Most young people entering the job market this year in Latin America and the Caribbean face a hard road ahead. If they get a job at all, they will not get work in what is known as the formal sector, consisting of established firms that abide by labor laws and provide benefits. Instead, they will most likely enter the informal economy, either working for themselves or for very small companies. That means they probably won’t have worker protections. They will have less job stability. And they will have limited opportunities over the course of their careers to accumulate skills and see their earnings steadily rise.
This is wholly unsatisfying for individuals who want to realize themselves professionally, and for societies that want to increase their productivity and growth. But it is a situation that Latin America and the Caribbean has been stuck in for a long time. With so many youth seeking entry into the labor market with low skill levels and more than half the region’s labor force working in the informal economy, the region is failing to exploit its potential.
Governments must strive to formalize their economies. But as we make clear in our upcoming flagship report, Learning Better: Public Policy for Skills Development, they must also focus on developing skills from children’s first years at home through primary, secondary and tertiary education. Governments and the private sector may even do a lot to help to help youth and even older people who are struggling to catch up on the necessary intellectual and socioemotional skills acquire some of those abilities and transition to the formal economy.
In Europe, for example, countries like Germany, Austria and Switzerland have long employed a dual track system for 15- and 16-year-olds who have finished their years of required education but can’t or don’t want to go on to university. Co-financed by the governments and the private sector, these typically combine some training at a vocational high school with one-to-three-year apprenticeships, where youth may learn a trade, develop technological and other skills, and begin to earn a salary. Significantly, participants will also learn the crucial but often underappreciated socioemotional skills of leadership, problem solving and working in a team. As a result, they will usually get hired after the apprenticeships are over and be on their way to careers where they will continue to accumulate new expertise and see their earnings rise.
In Latin America and the Caribbean, unfortunately, such initiatives are woefully underdeveloped. Colombia, Chile and Mexico all have some kind of apprenticeship program; Brazil even has a law that requires firms to establish them. But apprenticeships in these countries usually lack one or more critical feature that makes them successful in Europe: a structured learning plan that defines exactly what competencies students will acquire; a certification system that will verify the acquisition of those competencies; and a contract that defines the apprentice’s rights and responsibilities. Therefore, they are usually less effective than they could be.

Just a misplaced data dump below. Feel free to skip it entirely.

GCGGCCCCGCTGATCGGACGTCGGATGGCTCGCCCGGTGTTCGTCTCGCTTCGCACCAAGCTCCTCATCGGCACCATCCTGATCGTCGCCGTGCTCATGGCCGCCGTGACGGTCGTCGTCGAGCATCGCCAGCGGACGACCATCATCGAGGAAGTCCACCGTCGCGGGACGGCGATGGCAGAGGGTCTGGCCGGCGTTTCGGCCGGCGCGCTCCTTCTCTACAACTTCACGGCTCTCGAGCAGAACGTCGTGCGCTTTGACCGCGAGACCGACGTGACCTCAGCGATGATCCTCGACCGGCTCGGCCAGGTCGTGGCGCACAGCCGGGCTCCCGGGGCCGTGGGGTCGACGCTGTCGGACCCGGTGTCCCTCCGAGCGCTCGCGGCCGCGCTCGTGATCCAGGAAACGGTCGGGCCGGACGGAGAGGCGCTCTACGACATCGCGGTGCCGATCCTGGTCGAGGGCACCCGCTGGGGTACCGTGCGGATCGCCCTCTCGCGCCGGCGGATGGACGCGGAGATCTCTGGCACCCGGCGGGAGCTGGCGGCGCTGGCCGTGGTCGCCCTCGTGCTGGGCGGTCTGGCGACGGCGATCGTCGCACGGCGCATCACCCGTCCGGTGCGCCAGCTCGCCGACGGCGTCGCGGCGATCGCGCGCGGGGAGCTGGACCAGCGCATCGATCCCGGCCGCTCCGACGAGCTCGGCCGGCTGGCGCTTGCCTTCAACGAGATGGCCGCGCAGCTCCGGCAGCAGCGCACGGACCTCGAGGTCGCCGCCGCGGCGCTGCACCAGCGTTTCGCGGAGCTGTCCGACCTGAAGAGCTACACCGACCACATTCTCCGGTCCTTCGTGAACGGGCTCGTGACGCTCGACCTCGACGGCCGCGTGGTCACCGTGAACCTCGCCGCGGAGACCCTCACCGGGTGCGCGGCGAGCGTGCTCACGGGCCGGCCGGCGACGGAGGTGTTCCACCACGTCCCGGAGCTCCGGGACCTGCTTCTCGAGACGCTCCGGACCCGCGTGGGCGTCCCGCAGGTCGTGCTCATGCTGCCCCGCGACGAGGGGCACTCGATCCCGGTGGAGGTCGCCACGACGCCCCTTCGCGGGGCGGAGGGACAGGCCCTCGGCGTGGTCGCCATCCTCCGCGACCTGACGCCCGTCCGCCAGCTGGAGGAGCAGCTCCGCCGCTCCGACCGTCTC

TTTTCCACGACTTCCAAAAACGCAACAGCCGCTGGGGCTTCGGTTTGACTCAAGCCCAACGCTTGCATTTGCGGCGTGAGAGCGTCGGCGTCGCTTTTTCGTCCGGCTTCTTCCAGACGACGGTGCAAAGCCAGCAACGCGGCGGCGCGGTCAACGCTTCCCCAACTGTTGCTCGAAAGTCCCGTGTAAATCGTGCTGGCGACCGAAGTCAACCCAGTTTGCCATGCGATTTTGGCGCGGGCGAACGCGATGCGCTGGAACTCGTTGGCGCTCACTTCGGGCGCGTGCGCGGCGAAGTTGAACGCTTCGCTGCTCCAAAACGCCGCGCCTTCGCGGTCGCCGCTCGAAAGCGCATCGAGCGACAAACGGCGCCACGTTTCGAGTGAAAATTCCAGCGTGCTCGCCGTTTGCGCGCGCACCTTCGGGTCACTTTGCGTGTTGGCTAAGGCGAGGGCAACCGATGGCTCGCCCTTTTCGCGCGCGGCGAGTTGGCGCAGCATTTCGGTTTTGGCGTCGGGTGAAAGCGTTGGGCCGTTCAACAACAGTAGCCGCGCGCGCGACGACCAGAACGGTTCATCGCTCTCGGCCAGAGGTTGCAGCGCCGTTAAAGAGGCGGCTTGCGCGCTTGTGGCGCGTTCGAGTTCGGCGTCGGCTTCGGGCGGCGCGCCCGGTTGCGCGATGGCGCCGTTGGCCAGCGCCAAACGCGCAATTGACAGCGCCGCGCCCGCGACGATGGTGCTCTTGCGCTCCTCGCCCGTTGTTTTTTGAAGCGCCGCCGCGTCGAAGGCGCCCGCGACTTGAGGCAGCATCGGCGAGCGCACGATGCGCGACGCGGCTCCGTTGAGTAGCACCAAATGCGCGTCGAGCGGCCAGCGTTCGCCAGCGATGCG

That is perhaps understandable. In the small- and medium-sized firms predominant in Latin America and the Caribbean, human resources departments may not exist. If they do, they may not have the resources to draw up learning plans and set aside time for employees to work as master trainers in an apprenticeship program. But that is where government support might help and firms benefit. The experience in Europe shows that a large percentage of firms recoup their investment after just six months, as apprentices become more and more productive, an indication that apprenticeships can both bring people into the labor market and contribute to the companies employing them.
To their credit, several Latin American and Caribbean nations have introduced programs that are shorter-term than apprenticeships and are geared for students who are less educated and skilled. These programs, often for students without even a high school degree, typically involve three to six months of training in technical and socioemotional skills with a brief internship, all supported by the government through wage subsidies and daily stipends. These initiatives may only have a modest effect in actually helping participants find work, and even then, usually only at entry level. But they are cheap, costing less than $800 per beneficiary. And critically, in evaluations of two such programs, Jóvenes en Acción (Youth in Action) in Colombia and Juventud y Empleo (Youth and Employment) in the Dominican Republic, kids that participate have better jobs 6-10 years after completing them than kids with similar skills levels who didn’t.
After age 27, less than 20% of men, and 10% of women in the region work in the formal sector. A high proportion remain outside formal employment for the rest of their lives. The ideal is to improve child rearing and education so that young people approach the labor market with greater skills and don’t face that situation. In the meantime, as our upcoming flagship report points out, governments and the private sector can still do a lot to help those who have fallen behind, young and not so young. Short-term programs, like those in Colombia and the Dominican Republic, and apprenticeships like those that exist in Europe, can help bridge the gap, steer people away from the informal sector, and set them up for more lucrative, satisfying and productive jobs.